Category Archives: Fiction

The Joplin Room by Anne-Marie Yerks


The woman walking into the lobby wore a brown skirt, white tights, and a pair of clogs. Her name was Shellay—she-lay—and she had a Polish last name that was hard to pronounce. She said she was a librarian and had a nerdy, unkempt look about her: Stringy hair that was dry on the ends, a pasty complexion, and a long thin nose. She wore glasses, of course. All librarians should wear glasses. Hers were a pale shade of rose. She wasn’t from Ohio, as Darcy was guessing, but from Oregon. “I’d like to stay in … Continue reading The Joplin Room by Anne-Marie Yerks

Memo to Right Brain by Will Conway

ink doodles on notepad

TO: Right Brain FROM: Me SUBJECT: Annual Evaluation Your full Annual Evaluation Report will be sent shortly but I want to go over some of the highlights briefly. First of all, thank you for finally returning the questionnaire. Frankly, Corporate was getting a little peeved at the delay and hadn’t bought your excuse that it spontaneously burst into flames. Chumsworth said he saw you rummaging through the piles of clutter on your desk muttering, “It was just here…” Be that as it may, we’re glad you returned it although some of the executive team didn’t … Continue reading Memo to Right Brain by Will Conway

Encounter by Lori Franklin

Neon lights reflected in teacup

Her car was still sprinkled with debris from her recent move to the city. A misshapen yoga mat, tea towels, her boyfriend’s guitar pedals, a bedside lamp; the persisting clutter of merging lives. Wishing she’d taken off her cardigan, she baked in the afternoon sun. The air-conditioner was broken, pushing a current of hot air around the interior, and making the berry-scented freshener tap softly against the windscreen in the artificial breeze. Checking her mirrors, she signaled to change lanes. She always felt better—more insulated—driving in the middle lane in the city. The traffic was … Continue reading Encounter by Lori Franklin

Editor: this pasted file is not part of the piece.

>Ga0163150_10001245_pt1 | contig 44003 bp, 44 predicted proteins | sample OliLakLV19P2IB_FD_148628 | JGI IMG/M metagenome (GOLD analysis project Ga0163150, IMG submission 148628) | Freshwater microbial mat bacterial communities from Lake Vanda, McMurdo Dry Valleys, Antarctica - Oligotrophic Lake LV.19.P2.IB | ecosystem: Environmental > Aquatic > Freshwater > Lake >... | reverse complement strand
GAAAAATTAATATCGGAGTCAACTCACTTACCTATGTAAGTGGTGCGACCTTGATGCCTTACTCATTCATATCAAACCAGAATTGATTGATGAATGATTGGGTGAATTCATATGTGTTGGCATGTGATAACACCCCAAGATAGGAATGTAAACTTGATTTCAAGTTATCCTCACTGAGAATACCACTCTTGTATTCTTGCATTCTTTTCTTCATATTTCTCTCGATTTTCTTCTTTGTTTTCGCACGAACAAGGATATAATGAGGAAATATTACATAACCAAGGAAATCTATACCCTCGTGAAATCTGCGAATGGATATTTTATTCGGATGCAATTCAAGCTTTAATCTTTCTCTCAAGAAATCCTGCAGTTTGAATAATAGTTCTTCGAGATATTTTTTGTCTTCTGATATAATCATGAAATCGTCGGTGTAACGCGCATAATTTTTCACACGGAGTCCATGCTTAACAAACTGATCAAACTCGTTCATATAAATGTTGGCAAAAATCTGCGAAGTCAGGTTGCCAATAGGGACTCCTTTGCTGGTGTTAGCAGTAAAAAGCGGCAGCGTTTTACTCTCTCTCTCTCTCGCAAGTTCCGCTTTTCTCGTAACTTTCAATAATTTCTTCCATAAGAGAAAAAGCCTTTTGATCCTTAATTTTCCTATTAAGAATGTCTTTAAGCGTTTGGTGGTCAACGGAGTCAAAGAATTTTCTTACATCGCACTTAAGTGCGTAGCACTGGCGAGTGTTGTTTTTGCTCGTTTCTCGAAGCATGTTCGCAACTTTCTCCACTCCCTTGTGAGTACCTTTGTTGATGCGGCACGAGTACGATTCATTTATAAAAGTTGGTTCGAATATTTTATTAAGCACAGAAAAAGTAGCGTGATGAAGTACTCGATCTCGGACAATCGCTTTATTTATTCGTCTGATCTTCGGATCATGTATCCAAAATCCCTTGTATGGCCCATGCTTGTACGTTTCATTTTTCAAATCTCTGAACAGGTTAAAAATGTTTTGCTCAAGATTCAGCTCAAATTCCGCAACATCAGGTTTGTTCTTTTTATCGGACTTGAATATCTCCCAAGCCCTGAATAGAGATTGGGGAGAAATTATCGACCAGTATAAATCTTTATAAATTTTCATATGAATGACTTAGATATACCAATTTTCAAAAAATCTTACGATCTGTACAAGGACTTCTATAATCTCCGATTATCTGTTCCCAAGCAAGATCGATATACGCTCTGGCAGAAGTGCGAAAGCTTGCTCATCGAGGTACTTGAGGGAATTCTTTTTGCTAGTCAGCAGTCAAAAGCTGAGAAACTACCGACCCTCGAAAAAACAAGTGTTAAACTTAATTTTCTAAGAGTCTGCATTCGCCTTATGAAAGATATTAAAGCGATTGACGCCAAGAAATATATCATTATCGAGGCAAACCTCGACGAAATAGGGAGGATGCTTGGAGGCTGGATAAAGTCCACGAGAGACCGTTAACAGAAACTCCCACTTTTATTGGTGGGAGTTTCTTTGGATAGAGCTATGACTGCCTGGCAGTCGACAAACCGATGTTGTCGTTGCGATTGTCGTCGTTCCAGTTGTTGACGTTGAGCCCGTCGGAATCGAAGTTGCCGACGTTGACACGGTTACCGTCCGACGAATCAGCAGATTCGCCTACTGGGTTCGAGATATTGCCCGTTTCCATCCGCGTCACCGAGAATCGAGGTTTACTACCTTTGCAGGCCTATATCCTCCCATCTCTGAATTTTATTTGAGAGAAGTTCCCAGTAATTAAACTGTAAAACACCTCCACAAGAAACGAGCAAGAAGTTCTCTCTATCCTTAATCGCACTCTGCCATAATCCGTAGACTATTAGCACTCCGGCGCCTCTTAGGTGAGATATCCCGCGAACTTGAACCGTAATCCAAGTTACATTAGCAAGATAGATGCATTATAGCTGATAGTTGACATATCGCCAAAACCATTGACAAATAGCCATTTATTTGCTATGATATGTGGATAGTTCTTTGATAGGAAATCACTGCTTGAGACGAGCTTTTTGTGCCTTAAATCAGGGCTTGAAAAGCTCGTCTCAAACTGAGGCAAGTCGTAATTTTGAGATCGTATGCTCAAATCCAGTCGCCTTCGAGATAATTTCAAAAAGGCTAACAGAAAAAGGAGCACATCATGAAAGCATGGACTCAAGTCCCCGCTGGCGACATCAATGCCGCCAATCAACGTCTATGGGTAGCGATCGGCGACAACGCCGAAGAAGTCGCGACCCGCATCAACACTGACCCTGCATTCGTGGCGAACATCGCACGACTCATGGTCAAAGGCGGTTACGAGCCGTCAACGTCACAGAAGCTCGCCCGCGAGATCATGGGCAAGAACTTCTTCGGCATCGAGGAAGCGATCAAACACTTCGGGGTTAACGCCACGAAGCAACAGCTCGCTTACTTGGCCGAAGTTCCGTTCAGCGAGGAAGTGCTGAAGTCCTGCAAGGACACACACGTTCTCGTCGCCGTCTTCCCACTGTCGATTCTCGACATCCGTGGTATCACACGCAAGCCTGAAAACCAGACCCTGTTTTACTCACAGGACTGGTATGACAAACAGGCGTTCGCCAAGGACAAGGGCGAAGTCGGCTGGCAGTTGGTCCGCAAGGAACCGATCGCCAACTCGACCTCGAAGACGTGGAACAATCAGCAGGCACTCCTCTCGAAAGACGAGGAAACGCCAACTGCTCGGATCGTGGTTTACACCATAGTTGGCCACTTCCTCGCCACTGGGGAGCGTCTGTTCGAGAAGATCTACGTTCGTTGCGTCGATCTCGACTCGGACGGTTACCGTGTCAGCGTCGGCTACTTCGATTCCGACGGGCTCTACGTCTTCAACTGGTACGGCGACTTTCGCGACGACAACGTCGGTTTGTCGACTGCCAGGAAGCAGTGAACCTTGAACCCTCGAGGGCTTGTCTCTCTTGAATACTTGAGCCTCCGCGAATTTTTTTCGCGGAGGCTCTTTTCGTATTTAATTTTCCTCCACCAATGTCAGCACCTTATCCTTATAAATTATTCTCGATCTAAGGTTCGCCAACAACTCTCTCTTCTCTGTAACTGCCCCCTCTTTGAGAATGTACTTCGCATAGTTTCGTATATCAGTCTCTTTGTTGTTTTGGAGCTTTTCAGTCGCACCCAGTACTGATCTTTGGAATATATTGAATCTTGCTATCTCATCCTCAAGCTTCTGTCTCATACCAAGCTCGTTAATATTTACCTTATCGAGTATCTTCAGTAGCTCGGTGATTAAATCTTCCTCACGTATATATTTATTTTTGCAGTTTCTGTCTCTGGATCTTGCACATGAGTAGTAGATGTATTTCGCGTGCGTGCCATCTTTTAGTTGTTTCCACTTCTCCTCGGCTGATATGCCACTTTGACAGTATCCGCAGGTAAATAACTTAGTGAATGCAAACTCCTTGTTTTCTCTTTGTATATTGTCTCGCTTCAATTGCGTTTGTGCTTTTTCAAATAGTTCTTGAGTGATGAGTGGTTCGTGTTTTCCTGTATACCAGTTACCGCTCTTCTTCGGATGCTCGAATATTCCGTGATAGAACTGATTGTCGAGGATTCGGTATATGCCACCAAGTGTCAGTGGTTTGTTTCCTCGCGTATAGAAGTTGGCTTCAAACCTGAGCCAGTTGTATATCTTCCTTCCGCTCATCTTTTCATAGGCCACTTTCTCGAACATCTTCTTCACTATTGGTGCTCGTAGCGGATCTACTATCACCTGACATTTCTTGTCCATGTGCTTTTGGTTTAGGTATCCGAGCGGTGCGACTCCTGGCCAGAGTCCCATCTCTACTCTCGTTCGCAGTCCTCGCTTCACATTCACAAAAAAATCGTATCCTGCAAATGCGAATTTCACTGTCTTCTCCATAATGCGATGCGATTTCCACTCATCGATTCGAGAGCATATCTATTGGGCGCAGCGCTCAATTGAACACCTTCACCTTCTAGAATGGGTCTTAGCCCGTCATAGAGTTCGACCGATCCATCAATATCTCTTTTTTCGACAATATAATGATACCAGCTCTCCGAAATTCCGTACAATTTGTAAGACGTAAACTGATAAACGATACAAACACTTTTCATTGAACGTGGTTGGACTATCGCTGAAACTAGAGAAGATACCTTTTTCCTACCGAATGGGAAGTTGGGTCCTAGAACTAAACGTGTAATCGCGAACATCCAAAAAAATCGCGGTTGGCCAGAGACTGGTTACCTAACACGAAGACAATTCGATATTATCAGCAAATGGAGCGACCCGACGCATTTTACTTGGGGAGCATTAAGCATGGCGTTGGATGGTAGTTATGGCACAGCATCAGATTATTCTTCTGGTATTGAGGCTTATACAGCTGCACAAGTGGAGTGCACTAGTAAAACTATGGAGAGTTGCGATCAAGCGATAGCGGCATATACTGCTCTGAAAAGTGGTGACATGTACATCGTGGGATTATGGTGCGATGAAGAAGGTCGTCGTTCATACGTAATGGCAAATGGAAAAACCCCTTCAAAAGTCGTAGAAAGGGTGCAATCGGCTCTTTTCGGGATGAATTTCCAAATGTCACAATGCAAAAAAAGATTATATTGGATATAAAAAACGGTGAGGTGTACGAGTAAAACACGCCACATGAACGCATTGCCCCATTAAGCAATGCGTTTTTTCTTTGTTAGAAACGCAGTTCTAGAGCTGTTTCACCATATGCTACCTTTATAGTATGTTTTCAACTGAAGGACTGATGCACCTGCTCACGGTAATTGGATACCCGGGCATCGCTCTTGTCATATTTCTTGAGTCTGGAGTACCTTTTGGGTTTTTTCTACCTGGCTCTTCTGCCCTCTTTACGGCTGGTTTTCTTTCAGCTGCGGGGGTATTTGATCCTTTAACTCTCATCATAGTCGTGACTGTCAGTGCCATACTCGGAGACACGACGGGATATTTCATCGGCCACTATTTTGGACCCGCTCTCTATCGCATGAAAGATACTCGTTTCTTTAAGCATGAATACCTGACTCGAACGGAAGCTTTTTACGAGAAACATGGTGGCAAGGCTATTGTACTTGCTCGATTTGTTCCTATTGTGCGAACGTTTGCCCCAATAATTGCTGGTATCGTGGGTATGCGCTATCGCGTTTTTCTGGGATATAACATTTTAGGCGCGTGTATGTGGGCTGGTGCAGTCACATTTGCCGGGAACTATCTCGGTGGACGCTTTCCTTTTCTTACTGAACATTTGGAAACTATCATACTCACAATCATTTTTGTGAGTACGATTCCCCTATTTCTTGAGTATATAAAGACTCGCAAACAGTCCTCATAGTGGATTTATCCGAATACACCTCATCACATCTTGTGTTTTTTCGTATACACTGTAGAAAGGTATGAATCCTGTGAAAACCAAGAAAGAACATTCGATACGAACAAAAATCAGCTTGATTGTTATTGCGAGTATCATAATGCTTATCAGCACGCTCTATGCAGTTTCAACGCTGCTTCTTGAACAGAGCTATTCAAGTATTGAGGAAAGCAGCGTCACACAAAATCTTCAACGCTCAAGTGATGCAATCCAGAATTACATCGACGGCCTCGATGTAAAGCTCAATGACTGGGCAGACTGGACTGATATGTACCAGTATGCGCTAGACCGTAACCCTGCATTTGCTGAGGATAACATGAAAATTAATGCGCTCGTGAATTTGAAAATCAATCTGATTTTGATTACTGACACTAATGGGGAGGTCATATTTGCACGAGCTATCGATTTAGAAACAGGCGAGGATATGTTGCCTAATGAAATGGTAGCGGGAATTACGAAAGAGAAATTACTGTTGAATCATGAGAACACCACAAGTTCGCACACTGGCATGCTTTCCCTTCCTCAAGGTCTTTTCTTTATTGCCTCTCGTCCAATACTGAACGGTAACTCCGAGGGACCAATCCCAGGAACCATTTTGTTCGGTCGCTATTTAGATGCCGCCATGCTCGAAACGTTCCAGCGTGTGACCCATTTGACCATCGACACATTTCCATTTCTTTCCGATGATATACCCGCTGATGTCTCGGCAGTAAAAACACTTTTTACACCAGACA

Belle Isle Aquarium by Amy Kenyon

Belle Isle aquarium interior

“Mother?” Plump, magnified, younger lips open and close. “Mother?” How many years must she hear it? Mother Mother Mother. How many years already? The lips are those of a luminous fish suspended in water when it ceases to swim back and forth. A fish that hangs in eerie silence, mouth dropping open and then locking upward as it takes in water before pumping it back through the gills. Breathing. Once, as a child, she visited the aquarium at Belle Isle. Nina held her hand as they moved slowly through the large gallery beneath an arched … Continue reading Belle Isle Aquarium by Amy Kenyon

The Peninsula by Christi Craig

campground with RV

Bobbie Ellen leaned against the wall of the arcade at Minnow Lake Campground and squinted at Nick Baker. The first wave of a thick Oklahoma summer had sent her inside with the rest of the gang, where the dark room and A/C kept them all from drowning in the heat. Not that being inside offered much relief, since Nick hogged every inch of cool with his seventeen-year-old self as he stood in front of the air conditioner and worked his usual game, Primal Rage. He dropped fifty cents into the coin slot and played another … Continue reading The Peninsula by Christi Craig